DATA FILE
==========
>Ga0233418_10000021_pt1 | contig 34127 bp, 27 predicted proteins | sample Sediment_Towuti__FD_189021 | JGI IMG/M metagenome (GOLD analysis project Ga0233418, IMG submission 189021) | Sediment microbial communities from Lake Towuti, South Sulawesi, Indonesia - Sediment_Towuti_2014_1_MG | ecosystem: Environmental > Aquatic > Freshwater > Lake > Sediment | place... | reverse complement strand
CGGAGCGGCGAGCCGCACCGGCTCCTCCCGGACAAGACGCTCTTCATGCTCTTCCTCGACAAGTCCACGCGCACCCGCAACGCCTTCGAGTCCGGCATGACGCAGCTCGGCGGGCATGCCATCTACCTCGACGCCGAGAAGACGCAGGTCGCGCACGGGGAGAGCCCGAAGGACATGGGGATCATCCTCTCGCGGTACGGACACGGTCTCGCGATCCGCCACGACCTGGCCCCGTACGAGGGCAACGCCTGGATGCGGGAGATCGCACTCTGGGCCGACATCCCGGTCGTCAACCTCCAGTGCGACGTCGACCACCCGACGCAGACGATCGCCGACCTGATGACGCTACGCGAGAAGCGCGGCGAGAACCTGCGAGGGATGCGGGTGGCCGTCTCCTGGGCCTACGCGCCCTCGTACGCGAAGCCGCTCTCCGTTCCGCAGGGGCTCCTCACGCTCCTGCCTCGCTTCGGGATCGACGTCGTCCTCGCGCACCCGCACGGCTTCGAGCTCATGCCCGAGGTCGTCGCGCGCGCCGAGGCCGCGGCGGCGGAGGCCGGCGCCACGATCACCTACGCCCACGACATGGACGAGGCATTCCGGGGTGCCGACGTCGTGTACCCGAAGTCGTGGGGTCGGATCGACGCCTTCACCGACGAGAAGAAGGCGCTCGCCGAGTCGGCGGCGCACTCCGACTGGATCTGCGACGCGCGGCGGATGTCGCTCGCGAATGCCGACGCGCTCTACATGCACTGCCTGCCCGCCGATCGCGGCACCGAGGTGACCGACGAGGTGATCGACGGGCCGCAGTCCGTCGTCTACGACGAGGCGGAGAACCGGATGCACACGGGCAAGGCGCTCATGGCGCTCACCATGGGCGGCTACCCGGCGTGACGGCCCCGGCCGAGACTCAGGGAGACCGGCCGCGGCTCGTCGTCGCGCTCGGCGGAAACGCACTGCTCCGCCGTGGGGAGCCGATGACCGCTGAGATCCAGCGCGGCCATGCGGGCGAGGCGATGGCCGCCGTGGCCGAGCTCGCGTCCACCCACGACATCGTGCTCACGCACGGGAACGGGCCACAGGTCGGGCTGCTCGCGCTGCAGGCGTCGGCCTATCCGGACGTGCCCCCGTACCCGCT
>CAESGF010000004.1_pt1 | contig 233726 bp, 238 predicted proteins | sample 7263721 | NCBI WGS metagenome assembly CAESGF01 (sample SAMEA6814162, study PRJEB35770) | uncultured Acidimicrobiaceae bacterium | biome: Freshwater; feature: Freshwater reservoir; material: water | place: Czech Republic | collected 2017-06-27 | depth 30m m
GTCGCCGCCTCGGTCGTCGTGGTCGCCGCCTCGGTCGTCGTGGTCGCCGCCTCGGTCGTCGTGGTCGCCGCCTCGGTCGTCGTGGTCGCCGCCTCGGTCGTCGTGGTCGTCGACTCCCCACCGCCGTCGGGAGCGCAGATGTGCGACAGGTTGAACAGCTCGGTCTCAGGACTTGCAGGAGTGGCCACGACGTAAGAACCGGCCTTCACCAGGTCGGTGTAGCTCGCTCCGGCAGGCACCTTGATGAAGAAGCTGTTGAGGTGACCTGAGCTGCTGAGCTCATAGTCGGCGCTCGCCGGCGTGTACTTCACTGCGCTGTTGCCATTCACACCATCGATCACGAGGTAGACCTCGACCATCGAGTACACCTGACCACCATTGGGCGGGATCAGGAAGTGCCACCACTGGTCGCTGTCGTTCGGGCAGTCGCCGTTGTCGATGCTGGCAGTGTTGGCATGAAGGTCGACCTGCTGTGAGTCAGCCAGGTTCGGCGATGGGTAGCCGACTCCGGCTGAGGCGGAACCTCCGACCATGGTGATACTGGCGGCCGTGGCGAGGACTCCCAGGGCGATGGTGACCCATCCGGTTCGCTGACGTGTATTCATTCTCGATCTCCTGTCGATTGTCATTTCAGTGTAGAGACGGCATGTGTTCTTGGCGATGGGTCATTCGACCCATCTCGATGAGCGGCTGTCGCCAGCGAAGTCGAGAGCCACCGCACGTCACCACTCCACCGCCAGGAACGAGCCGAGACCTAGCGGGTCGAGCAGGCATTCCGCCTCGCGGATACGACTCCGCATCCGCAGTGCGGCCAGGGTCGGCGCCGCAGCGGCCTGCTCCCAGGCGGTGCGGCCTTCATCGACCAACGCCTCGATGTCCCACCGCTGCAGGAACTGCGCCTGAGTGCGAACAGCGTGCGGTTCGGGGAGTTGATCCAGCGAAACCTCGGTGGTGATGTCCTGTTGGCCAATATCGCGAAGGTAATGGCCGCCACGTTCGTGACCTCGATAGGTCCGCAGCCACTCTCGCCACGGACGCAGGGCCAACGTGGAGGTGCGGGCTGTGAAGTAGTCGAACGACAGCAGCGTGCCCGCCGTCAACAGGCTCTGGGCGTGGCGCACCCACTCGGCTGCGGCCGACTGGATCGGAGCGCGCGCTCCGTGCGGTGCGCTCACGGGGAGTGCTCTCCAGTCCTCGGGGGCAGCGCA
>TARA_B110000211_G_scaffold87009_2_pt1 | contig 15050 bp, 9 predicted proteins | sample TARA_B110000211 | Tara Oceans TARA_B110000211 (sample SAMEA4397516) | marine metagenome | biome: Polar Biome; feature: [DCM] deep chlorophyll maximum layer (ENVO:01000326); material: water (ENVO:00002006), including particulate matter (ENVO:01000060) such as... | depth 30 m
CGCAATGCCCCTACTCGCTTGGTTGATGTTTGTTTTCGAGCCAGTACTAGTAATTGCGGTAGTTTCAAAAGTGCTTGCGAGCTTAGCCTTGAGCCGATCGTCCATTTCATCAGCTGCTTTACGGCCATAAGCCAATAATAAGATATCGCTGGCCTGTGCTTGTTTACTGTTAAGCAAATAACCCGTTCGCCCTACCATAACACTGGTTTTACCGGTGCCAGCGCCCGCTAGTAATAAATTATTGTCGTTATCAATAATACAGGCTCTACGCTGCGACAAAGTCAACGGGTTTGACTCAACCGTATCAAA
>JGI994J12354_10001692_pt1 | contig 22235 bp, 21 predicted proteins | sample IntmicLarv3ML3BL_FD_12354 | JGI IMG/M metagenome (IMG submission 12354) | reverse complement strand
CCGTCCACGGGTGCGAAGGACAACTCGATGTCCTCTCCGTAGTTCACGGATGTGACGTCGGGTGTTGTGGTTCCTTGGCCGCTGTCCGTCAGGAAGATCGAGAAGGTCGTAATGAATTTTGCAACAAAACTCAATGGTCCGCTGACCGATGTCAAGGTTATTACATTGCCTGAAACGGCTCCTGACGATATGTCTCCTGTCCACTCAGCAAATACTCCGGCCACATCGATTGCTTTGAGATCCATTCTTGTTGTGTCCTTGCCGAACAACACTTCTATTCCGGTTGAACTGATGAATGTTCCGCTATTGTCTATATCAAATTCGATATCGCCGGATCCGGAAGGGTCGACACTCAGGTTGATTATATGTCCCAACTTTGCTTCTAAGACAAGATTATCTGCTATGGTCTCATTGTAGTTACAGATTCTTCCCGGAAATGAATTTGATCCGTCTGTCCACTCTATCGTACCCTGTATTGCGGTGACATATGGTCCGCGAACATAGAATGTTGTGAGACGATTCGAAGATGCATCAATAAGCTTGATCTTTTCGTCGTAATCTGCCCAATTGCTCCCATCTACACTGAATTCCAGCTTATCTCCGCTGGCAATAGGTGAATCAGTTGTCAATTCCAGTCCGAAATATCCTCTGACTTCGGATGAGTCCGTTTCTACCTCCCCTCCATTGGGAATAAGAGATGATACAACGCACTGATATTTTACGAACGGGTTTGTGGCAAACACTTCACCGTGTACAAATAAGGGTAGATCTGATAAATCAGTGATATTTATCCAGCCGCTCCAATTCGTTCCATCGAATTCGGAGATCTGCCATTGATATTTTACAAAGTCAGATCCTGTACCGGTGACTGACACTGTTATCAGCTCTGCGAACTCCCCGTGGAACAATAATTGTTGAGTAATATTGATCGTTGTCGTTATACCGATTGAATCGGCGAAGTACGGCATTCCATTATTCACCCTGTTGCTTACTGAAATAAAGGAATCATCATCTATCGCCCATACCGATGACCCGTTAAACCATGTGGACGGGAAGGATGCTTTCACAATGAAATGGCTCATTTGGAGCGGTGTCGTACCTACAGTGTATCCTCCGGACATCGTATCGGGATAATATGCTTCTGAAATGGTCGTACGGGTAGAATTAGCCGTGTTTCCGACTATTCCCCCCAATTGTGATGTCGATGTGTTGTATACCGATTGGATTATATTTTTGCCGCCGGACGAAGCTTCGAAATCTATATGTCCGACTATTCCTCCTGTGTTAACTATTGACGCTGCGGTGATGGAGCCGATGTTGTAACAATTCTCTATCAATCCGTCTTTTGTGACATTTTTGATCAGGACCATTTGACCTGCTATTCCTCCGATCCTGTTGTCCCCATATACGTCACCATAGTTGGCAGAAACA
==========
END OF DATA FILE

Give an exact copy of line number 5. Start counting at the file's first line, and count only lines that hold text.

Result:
>TARA_B110000211_G_scaffold87009_2_pt1 | contig 15050 bp, 9 predicted proteins | sample TARA_B110000211 | Tara Oceans TARA_B110000211 (sample SAMEA4397516) | marine metagenome | biome: Polar Biome; feature: [DCM] deep chlorophyll maximum layer (ENVO:01000326); material: water (ENVO:00002006), including particulate matter (ENVO:01000060) such as... | depth 30 m